- clear and concise company policies regarding compliance and reporting, possibly in the form of an Environmental Management Systems Manual. The Manual should be written in both English and the language of the crew;
- documentation evidencing that the crew has been given a copy of the company policy in writing, which the crew should sign off agreeing that they understand the policy and will abide by it;
- systematic training of the crew in MARPOL compliance, record keeping and equipment;
- up-grading of any equipment (particularly the Oily Water Separator) which is not functioning correctly;
- voluntary reporting of any suspected or discovered violations, either to the flag state, or to the US authorities if the ship is bound for the USA;
- companies should conduct periodic reviews, on-shore and on-board, to ensure that policies are being adhered to and these reviews must be carefully documented. This would involve periodic comprehensive audits by both outside auditors and shoreside high level engineering personnel of waste oil treatment equipment on board and ship’s records (such as the Oil Record Book and Bilge Soundings Log) to ensure compliance.
In view of the position regarding P&I cover, in the event that the ship manager is targeted by the authorities, he should be able to look to the owner for funds to deal with fines or costs. However, owners are sometimes reluctant to deal with claims involving crew negligence or wilful default where the crew have been selected or are directly employed by the ship manager.
It is therefore extremely important that ship managers contract using BIMCO Shipman 98, or a contract which is very similar. If the managers have their own tailor-made contract, great care must be taken to make sure that all the necessary provisions are included. In particular, the contracts must contain clauses such as the following (taken from Shipman 98);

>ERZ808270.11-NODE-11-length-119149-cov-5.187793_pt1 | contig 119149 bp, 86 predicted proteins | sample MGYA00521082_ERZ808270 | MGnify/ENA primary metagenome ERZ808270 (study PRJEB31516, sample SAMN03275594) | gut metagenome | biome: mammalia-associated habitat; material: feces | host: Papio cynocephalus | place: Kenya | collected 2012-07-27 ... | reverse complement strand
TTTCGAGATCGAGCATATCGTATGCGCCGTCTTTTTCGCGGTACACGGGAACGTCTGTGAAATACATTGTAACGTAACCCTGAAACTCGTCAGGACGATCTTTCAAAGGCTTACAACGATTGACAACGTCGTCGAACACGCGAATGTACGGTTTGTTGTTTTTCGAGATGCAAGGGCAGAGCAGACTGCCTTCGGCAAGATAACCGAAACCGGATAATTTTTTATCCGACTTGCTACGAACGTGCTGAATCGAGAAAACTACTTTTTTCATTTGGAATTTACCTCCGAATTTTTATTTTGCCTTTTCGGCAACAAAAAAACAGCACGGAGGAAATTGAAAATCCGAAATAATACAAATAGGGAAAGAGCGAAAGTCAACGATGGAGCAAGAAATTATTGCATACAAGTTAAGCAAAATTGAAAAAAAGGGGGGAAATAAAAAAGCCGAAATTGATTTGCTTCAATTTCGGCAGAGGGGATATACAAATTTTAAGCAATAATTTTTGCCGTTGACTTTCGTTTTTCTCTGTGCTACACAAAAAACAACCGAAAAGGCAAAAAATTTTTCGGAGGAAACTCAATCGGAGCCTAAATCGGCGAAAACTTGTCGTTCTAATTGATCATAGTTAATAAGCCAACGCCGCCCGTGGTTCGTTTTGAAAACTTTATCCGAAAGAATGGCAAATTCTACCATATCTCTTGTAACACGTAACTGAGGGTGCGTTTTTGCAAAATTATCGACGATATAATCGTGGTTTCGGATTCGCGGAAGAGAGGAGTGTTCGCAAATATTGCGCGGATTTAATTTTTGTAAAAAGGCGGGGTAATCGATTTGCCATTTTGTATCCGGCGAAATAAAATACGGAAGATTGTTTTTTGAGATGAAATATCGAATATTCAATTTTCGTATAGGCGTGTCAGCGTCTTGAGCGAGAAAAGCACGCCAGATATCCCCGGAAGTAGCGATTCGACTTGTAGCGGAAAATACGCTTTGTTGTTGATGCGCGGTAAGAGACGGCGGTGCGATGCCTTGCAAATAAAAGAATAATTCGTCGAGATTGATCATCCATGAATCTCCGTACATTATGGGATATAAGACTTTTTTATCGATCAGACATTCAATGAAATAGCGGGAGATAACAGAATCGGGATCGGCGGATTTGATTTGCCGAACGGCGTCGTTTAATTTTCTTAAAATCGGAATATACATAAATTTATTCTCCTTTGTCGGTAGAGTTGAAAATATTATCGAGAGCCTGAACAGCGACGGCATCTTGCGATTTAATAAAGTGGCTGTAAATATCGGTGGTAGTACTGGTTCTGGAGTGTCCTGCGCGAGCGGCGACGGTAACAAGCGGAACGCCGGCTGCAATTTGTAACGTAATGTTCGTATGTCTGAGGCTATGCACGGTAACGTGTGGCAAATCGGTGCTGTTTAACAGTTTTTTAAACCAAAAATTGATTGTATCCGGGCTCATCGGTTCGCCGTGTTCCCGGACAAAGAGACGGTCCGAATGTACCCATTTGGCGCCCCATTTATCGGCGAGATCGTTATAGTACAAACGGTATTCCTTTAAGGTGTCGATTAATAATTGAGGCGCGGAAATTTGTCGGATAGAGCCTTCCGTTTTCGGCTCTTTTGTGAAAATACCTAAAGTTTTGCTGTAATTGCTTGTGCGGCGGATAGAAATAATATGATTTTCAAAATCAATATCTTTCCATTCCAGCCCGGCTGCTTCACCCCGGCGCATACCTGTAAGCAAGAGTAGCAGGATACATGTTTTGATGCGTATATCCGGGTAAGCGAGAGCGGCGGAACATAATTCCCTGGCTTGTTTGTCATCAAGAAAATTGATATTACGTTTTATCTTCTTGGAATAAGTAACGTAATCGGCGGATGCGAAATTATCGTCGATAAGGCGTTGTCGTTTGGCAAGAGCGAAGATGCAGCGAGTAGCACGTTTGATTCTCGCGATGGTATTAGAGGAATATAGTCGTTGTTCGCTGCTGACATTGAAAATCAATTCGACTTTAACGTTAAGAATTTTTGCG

[Acts or omissions of the Crew]
Notwithstanding anything that may appear to the contrary in this Agreement, the Managers shall not be liable for any of the actions of the Crew, even if such actions are negligent, grossly negligent or wilful, except only to the extent that they are shown to have resulted from a failure by the Managers to discharge their obligations under sub-clause 3.1, in which case their liability shall be limited in accordance with the terms of this Clause 11.
Except to the extent and solely for the amount therein set out that the Managers would be liable under sub-clause 11.2, the Owners hereby undertake to keep the Managers and their employees, agents and sub-contractors indemnified and to hold them harmless against all actions, proceedings, claims, demands or liabilities whatsoever or howsoever arising which may be brought against them or incurred or suffered by them arising out of or in connection with the performance of the Agreement and against and in respect of all costs, losses, damages and expenses (including legal costs and expenses on a full indemnity basis) which the Managers may suffer or incur (either directly or indirectly) in the course of the performance of this Agreement.
The ship manager who is facing direct action by the authorities may come under pressure from the owner to minimise losses by pleading guilty to the charges against him in order to reduce the fine; there may also be an agreement by the owner that the fine and costs will be paid by him. However, admitting responsibility has consequences for other ships under the same management. The management subsidiary of one owning company, who admitted liability, had to agree to implement a comprehensive compliance programme for 38 other ships under its management which called at US ports. Third party ship managers need to consider the interests of the owners of other ships under their management.